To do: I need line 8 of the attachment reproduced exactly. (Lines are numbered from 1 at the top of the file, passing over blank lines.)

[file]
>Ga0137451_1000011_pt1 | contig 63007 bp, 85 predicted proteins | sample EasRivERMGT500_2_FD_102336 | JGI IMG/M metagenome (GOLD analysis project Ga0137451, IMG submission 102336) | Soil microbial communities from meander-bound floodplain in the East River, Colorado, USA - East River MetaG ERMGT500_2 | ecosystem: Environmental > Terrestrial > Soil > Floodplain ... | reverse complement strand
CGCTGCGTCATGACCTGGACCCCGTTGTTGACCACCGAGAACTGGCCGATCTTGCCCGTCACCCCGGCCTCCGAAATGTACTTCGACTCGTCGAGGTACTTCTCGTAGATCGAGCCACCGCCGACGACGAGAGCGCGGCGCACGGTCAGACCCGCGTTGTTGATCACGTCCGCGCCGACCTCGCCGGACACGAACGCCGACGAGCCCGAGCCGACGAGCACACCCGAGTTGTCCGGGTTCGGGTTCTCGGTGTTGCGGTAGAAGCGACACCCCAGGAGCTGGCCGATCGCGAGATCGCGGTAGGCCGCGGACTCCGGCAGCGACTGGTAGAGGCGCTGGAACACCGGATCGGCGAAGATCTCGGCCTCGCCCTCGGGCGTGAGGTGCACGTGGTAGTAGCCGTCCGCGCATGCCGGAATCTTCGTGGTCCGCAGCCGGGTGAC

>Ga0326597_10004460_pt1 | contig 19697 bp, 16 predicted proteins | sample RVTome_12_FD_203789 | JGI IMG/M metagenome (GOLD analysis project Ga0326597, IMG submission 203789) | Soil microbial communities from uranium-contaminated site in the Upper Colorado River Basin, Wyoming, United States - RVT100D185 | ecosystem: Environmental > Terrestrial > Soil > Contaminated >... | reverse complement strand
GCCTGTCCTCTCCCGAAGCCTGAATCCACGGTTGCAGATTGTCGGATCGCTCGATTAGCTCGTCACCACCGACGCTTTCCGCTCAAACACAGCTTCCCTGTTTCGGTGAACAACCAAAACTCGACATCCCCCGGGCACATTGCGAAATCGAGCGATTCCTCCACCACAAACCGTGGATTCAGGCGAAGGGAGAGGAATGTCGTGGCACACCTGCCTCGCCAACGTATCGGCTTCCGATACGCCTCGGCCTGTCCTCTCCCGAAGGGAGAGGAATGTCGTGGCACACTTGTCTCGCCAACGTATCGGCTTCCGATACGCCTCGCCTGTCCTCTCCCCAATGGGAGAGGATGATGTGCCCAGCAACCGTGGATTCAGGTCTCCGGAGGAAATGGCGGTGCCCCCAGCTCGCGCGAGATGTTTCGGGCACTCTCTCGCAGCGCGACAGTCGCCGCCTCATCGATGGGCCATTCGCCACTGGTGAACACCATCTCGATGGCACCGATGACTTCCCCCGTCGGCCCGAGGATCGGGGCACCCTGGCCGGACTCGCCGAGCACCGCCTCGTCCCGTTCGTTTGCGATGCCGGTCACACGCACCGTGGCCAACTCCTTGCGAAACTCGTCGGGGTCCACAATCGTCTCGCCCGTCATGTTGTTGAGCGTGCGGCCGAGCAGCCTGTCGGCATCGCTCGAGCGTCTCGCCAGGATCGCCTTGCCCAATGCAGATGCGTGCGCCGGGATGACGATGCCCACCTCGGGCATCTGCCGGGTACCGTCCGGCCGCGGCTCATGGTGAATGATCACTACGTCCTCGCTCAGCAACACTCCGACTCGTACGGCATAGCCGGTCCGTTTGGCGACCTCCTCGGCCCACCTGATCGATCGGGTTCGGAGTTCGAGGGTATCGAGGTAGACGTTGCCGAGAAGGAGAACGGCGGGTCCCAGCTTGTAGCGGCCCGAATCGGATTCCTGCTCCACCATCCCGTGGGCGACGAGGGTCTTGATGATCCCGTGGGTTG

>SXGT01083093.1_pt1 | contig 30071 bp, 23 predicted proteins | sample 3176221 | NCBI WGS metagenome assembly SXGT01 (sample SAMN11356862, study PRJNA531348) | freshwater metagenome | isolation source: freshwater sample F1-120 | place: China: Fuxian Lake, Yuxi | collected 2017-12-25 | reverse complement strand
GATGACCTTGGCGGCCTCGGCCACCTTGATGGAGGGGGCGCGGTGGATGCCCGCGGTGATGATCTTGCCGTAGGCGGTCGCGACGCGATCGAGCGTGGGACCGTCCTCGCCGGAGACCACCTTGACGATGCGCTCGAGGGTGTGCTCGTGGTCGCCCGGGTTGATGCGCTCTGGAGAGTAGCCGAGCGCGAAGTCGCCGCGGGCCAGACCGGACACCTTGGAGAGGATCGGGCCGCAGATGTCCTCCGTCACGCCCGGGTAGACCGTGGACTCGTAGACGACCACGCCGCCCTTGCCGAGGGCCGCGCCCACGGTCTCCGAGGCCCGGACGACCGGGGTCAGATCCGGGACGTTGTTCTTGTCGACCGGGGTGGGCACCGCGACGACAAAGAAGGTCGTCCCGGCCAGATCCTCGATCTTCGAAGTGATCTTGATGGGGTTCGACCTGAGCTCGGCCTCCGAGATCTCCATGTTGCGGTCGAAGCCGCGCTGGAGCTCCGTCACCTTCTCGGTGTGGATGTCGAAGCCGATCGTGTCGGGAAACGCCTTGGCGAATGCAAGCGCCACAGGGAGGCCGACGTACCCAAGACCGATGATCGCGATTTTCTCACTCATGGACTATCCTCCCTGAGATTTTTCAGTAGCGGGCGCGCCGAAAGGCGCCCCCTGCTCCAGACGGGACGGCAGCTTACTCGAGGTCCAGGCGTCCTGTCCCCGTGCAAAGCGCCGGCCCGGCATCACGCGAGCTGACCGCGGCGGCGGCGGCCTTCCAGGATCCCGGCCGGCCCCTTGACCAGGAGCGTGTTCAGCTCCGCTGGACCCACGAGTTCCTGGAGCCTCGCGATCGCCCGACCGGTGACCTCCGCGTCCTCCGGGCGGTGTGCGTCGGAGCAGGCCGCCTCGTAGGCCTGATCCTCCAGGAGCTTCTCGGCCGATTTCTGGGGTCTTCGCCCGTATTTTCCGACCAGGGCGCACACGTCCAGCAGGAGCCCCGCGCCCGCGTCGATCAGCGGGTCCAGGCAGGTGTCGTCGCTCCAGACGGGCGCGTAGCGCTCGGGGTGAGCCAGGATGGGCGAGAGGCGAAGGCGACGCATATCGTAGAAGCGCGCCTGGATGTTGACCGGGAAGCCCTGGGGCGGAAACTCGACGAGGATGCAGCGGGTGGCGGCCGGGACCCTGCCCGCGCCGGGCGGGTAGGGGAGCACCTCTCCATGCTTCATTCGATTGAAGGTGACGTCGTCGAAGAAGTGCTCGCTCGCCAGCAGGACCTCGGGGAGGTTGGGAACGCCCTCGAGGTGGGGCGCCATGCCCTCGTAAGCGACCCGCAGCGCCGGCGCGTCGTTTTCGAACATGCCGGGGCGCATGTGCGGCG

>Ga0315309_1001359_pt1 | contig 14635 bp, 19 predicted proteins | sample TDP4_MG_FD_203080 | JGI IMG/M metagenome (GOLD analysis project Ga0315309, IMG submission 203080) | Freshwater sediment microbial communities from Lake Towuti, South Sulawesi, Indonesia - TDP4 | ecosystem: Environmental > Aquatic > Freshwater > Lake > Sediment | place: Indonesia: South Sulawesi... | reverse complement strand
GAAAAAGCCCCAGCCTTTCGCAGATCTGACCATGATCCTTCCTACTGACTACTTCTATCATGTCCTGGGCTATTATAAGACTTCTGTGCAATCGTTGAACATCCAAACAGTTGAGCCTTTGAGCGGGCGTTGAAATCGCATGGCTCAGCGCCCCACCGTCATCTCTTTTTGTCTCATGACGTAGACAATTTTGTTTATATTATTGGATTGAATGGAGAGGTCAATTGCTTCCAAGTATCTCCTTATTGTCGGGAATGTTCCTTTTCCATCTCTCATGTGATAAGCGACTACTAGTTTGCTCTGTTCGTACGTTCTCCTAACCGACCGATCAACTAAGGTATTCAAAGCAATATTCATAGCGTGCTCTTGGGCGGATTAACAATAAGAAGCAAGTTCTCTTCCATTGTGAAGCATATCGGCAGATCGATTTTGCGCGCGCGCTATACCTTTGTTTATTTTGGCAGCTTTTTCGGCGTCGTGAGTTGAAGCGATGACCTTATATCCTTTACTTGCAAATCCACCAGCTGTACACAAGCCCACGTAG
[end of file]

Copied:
GAAAAAGCCCCAGCCTTTCGCAGATCTGACCATGATCCTTCCTACTGACTACTTCTATCATGTCCTGGGCTATTATAAGACTTCTGTGCAATCGTTGAACATCCAAACAGTTGAGCCTTTGAGCGGGCGTTGAAATCGCATGGCTCAGCGCCCCACCGTCATCTCTTTTTGTCTCATGACGTAGACAATTTTGTTTATATTATTGGATTGAATGGAGAGGTCAATTGCTTCCAAGTATCTCCTTATTGTCGGGAATGTTCCTTTTCCATCTCTCATGTGATAAGCGACTACTAGTTTGCTCTGTTCGTACGTTCTCCTAACCGACCGATCAACTAAGGTATTCAAAGCAATATTCATAGCGTGCTCTTGGGCGGATTAACAATAAGAAGCAAGTTCTCTTCCATTGTGAAGCATATCGGCAGATCGATTTTGCGCGCGCGCTATACCTTTGTTTATTTTGGCAGCTTTTTCGGCGTCGTGAGTTGAAGCGATGACCTTATATCCTTTACTTGCAAATCCACCAGCTGTACACAAGCCCACGTAG